Published January 24, 2013
LOS ANGELES – In 1977, little-known bodybuilder Lou Ferrigno got a taste of Hollywood when he was cast as Bill Bixby’s angry green side in "The Incredible Hulk." Thirty-five years later, the New York native remains an icon in the superhero genre, and he wouldn't have it any other way.
"It is incredible because every day I get a chance to be known as the Incredible Hulk, and now it’s like I live two lives because no one really knows too much about my private life," Ferrigno told FOX411's Pop Tarts column while promoting the upcoming "Superheroes" special as part of the "Pioneers of Television" series on PBS. "The Hulk was a unique character because of his strength and power. He doesn't have a costume like Spiderman or like Superman - The Hulk is more visual. His passion and his strength, that is what separates him from anything else."
Even as a little boy, Ferrigno was fascinated with the burly green character, devouring every comic he could find. But bringing to life The Hulk had more perks for the actor than just fulfilling a childhood dream.
Enter Wonder Woman, aka Lynda Carter.
"Lynda is beautiful and she has a great personality and that is what makes her stand out as Wonder Woman," Ferrigno gushed. "She was tough, she was bold and athletic, but she was a sweetheart, and what also stood out was that passion she had."
Ferrigno's Hollywood profile also led him to training Michael Jackson for two decades. He says Jackson was the picture of good health when he knew the star.
"Michael needed some conditioning and toning and with weight training also stretching so on and off for 20 years, I was his personal coach because he trusted me. He didn't want anyone else to train him because he may get injured. He loved my passion for weights I loved his passion for music," Ferrigno reminisced. "As long as I had known Michael he never had problems with his health and it was really such a tragedy at the end - he'd always been in great shape."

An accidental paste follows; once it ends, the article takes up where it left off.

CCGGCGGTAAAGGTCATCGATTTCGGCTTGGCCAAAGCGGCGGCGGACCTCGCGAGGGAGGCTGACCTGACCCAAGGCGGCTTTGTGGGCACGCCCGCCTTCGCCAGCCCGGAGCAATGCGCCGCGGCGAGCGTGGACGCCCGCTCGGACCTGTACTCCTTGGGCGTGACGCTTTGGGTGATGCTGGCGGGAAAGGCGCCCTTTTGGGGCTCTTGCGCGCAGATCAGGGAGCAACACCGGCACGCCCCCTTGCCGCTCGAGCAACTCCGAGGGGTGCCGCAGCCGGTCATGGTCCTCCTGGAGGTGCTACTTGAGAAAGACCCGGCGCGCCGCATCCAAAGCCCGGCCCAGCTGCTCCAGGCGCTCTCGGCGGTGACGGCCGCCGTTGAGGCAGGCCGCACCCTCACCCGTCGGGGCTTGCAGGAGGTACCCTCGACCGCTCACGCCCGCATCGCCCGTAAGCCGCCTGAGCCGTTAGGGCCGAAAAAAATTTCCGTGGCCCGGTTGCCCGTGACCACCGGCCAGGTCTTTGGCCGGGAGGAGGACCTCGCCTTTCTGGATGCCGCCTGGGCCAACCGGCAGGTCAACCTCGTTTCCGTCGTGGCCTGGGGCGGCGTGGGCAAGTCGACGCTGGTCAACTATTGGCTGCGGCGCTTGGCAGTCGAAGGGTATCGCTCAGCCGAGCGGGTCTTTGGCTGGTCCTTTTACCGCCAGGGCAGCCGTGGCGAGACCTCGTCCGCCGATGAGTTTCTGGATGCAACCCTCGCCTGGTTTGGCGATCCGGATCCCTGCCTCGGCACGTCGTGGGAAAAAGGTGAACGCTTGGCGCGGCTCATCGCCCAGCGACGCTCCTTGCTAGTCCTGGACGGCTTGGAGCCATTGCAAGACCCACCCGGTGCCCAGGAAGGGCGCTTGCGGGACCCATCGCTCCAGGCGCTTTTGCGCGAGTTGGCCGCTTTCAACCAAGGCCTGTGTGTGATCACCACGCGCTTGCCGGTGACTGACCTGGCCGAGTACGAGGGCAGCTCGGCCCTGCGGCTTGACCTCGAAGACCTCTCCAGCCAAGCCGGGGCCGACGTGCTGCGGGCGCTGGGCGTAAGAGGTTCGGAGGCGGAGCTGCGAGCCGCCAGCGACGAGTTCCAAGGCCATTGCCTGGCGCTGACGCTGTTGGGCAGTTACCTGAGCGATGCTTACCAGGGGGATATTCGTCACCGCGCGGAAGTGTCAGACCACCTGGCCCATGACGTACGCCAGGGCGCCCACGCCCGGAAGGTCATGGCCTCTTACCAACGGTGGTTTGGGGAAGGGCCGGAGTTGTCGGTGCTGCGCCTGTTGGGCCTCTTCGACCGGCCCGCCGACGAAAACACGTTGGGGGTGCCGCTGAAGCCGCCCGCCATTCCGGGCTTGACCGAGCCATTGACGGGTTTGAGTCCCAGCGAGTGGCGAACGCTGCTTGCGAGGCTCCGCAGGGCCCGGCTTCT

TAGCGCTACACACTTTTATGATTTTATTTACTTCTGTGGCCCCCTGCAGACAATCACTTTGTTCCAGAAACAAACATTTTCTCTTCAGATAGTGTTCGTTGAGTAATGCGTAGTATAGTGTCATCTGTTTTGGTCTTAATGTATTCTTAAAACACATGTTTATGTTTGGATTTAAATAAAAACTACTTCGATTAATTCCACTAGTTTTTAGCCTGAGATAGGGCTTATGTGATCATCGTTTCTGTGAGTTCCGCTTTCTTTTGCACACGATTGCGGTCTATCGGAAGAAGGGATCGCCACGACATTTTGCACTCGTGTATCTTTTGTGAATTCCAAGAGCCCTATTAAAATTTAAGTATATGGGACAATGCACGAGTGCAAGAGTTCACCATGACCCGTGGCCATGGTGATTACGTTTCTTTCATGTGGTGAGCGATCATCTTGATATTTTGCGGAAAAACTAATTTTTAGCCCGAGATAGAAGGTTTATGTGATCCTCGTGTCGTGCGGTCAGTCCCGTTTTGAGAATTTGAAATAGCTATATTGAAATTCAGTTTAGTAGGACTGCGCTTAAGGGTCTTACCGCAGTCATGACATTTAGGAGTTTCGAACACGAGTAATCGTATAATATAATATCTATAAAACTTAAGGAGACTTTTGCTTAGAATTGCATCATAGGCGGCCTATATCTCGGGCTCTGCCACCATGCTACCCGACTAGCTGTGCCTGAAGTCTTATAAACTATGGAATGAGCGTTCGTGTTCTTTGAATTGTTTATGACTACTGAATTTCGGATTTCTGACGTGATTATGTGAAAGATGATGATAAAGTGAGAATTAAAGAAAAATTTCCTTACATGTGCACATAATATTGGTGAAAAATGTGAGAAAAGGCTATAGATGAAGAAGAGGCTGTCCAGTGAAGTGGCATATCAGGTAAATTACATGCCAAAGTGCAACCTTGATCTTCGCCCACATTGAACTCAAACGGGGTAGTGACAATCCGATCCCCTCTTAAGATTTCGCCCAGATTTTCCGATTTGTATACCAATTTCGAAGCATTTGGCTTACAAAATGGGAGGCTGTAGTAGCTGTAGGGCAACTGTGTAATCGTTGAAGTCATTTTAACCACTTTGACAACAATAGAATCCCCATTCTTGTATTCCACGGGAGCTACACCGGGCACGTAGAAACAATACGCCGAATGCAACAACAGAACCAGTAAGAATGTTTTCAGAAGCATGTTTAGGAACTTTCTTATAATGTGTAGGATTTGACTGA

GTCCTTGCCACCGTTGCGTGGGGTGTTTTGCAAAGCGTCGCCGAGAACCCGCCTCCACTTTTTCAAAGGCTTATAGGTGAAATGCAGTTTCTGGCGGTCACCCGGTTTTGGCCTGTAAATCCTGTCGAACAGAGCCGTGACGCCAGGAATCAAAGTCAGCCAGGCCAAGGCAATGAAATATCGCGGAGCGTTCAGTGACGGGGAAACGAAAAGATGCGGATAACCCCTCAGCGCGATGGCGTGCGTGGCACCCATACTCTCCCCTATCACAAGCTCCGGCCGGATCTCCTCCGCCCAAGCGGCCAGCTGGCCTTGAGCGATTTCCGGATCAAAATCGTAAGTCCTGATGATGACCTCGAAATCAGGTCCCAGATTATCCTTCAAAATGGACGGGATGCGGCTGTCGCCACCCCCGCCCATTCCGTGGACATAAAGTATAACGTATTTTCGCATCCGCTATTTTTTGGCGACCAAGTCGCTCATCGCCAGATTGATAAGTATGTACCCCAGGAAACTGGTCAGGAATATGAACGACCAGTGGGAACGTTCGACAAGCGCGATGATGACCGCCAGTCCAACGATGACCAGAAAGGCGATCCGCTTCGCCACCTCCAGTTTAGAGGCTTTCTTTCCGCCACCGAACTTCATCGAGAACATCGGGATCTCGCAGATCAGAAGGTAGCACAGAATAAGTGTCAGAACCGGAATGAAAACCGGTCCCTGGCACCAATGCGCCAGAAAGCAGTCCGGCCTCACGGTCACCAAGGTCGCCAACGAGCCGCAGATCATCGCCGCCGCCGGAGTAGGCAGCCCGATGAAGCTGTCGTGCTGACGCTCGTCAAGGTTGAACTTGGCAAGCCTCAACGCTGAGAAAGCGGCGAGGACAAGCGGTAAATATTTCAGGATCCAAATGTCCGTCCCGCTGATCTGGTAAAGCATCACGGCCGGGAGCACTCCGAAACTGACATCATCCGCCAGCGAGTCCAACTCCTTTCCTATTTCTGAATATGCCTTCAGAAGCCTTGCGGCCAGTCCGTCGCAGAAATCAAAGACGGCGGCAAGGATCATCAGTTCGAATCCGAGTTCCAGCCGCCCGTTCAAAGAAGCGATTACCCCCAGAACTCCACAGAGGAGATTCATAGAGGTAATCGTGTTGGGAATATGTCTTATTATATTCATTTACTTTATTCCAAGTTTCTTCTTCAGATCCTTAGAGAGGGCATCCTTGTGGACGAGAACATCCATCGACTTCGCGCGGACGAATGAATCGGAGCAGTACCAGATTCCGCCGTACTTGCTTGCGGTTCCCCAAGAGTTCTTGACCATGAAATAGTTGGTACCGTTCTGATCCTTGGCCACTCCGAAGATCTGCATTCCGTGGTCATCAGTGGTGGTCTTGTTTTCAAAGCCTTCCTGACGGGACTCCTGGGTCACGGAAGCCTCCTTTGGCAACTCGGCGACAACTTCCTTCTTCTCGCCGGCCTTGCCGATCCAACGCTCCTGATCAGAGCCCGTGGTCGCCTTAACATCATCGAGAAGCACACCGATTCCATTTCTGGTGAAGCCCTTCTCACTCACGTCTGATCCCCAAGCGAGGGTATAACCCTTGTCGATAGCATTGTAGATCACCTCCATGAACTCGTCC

The forthcoming "Pioneers of Television" special pays special attention to comic book characters on TV, from “Superman” in the 1950s, “Batman” in the ’60s, “Wonder Woman” and “The Incredible Hulk” in the ’70s and “The Greatest American Hero” in the ’80s. The episode also features in-depth interviews with Adam West, Burt Ward, and Julie Newmar.
So what does it take to be a superhero?
"Number three is passion, number two is charisma and number one is attaching yourself, it can't come from the outside. That has to come from the inside," he said.
And while they are both long retired from the arena of professional body building, Ferrigno still occasionally flexes vocal chords with old pal and "Pumping Iron" co-star, Governor Arnold Schwarzenegger.
"I still talk to him yes. I have known Arnold for a long time," Ferrigno added. "But he's a busy man he does his own thing, and I do my own thing, too."
The "Superheroes" episode airs on PBS's "Pioneers of Television" Tuesday, Jan. 29 at 8pm EST.
Danielle Jones-Wesley contributed to this report.